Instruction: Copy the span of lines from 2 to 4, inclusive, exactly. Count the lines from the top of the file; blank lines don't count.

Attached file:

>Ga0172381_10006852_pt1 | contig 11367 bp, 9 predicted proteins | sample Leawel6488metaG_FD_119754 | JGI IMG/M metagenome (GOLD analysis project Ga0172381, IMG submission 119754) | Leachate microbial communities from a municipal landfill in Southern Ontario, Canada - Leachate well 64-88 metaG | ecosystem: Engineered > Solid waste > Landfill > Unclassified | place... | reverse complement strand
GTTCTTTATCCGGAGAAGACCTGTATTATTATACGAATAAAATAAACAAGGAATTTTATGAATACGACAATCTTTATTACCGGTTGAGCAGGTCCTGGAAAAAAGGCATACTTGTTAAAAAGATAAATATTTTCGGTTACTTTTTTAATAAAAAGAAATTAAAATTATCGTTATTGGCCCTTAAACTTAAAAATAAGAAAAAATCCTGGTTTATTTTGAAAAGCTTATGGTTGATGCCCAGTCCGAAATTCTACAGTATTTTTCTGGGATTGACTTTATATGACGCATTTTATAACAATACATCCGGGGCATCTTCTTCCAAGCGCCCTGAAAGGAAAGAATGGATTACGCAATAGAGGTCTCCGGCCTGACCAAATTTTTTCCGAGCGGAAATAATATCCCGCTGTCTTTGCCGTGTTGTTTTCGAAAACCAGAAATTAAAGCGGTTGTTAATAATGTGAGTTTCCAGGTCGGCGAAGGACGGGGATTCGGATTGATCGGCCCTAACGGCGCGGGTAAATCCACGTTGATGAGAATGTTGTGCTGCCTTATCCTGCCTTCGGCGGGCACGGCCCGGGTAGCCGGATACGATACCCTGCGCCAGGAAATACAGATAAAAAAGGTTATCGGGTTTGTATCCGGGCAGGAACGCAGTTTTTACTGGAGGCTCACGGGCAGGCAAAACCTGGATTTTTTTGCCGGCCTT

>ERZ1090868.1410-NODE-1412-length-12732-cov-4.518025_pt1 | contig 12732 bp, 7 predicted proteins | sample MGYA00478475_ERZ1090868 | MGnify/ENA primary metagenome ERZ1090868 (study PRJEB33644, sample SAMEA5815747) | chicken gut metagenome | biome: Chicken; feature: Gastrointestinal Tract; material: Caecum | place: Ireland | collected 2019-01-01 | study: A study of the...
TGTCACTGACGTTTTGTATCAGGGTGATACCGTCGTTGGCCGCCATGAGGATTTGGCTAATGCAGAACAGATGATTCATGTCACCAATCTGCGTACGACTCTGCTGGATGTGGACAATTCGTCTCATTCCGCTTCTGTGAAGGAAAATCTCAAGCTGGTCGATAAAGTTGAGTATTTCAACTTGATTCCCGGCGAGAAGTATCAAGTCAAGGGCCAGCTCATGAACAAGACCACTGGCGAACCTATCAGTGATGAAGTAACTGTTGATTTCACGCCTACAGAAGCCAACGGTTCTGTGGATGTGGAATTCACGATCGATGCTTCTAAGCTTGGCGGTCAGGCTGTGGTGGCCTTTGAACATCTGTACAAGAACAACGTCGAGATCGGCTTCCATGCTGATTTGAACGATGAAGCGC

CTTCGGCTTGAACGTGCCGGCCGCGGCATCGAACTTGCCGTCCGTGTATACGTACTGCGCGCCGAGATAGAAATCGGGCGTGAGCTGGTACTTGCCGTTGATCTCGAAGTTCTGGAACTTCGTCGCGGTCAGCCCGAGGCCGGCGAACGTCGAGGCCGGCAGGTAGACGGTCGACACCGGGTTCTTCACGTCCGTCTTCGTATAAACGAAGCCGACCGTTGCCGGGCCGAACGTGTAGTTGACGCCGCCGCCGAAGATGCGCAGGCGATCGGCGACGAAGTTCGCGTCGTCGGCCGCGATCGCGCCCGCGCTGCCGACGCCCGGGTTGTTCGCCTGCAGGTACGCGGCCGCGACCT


GTTCTTTATCCGGAGAAGACCTGTATTATTATACGAATAAAATAAACAAGGAATTTTATGAATACGACAATCTTTATTACCGGTTGAGCAGGTCCTGGAAAAAAGGCATACTTGTTAAAAAGATAAATATTTTCGGTTACTTTTTTAATAAAAAGAAATTAAAATTATCGTTATTGGCCCTTAAACTTAAAAATAAGAAAAAATCCTGGTTTATTTTGAAAAGCTTATGGTTGATGCCCAGTCCGAAATTCTACAGTATTTTTCTGGGATTGACTTTATATGACGCATTTTATAACAATACATCCGGGGCATCTTCTTCCAAGCGCCCTGAAAGGAAAGAATGGATTACGCAATAGAGGTCTCCGGCCTGACCAAATTTTTTCCGAGCGGAAATAATATCCCGCTGTCTTTGCCGTGTTGTTTTCGAAAACCAGAAATTAAAGCGGTTGTTAATAATGTGAGTTTCCAGGTCGGCGAAGGACGGGGATTCGGATTGATCGGCCCTAACGGCGCGGGTAAATCCACGTTGATGAGAATGTTGTGCTGCCTTATCCTGCCTTCGGCGGGCACGGCCCGGGTAGCCGGATACGATACCCTGCGCCAGGAAATACAGATAAAAAAGGTTATCGGGTTTGTATCCGGGCAGGAACGCAGTTTTTACTGGAGGCTCACGGGCAGGCAAAACCTGGATTTTTTTGCCGGCCTT

>ERZ1090868.1410-NODE-1412-length-12732-cov-4.518025_pt1 | contig 12732 bp, 7 predicted proteins | sample MGYA00478475_ERZ1090868 | MGnify/ENA primary metagenome ERZ1090868 (study PRJEB33644, sample SAMEA5815747) | chicken gut metagenome | biome: Chicken; feature: Gastrointestinal Tract; material: Caecum | place: Ireland | collected 2019-01-01 | study: A study of the...
TGTCACTGACGTTTTGTATCAGGGTGATACCGTCGTTGGCCGCCATGAGGATTTGGCTAATGCAGAACAGATGATTCATGTCACCAATCTGCGTACGACTCTGCTGGATGTGGACAATTCGTCTCATTCCGCTTCTGTGAAGGAAAATCTCAAGCTGGTCGATAAAGTTGAGTATTTCAACTTGATTCCCGGCGAGAAGTATCAAGTCAAGGGCCAGCTCATGAACAAGACCACTGGCGAACCTATCAGTGATGAAGTAACTGTTGATTTCACGCCTACAGAAGCCAACGGTTCTGTGGATGTGGAATTCACGATCGATGCTTCTAAGCTTGGCGGTCAGGCTGTGGTGGCCTTTGAACATCTGTACAAGAACAACGTCGAGATCGGCTTCCATGCTGATTTGAACGATGAAGCGC